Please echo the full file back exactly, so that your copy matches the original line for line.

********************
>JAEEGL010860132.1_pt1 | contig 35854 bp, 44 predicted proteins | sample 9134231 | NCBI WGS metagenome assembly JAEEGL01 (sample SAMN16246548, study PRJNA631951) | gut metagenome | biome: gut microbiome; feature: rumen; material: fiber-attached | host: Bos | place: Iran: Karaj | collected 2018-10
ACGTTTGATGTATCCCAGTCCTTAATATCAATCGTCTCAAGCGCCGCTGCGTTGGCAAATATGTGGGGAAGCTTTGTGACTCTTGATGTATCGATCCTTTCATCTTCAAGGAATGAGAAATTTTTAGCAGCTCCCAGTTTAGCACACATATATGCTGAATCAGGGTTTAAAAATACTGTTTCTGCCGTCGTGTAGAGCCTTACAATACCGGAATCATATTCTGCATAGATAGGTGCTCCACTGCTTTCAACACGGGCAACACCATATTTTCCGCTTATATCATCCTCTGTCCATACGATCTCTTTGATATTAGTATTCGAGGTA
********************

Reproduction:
>JAEEGL010860132.1_pt1 | contig 35854 bp, 44 predicted proteins | sample 9134231 | NCBI WGS metagenome assembly JAEEGL01 (sample SAMN16246548, study PRJNA631951) | gut metagenome | biome: gut microbiome; feature: rumen; material: fiber-attached | host: Bos | place: Iran: Karaj | collected 2018-10
ACGTTTGATGTATCCCAGTCCTTAATATCAATCGTCTCAAGCGCCGCTGCGTTGGCAAATATGTGGGGAAGCTTTGTGACTCTTGATGTATCGATCCTTTCATCTTCAAGGAATGAGAAATTTTTAGCAGCTCCCAGTTTAGCACACATATATGCTGAATCAGGGTTTAAAAATACTGTTTCTGCCGTCGTGTAGAGCCTTACAATACCGGAATCATATTCTGCATAGATAGGTGCTCCACTGCTTTCAACACGGGCAACACCATATTTTCCGCTTATATCATCCTCTGTCCATACGATCTCTTTGATATTAGTATTCGAGGTA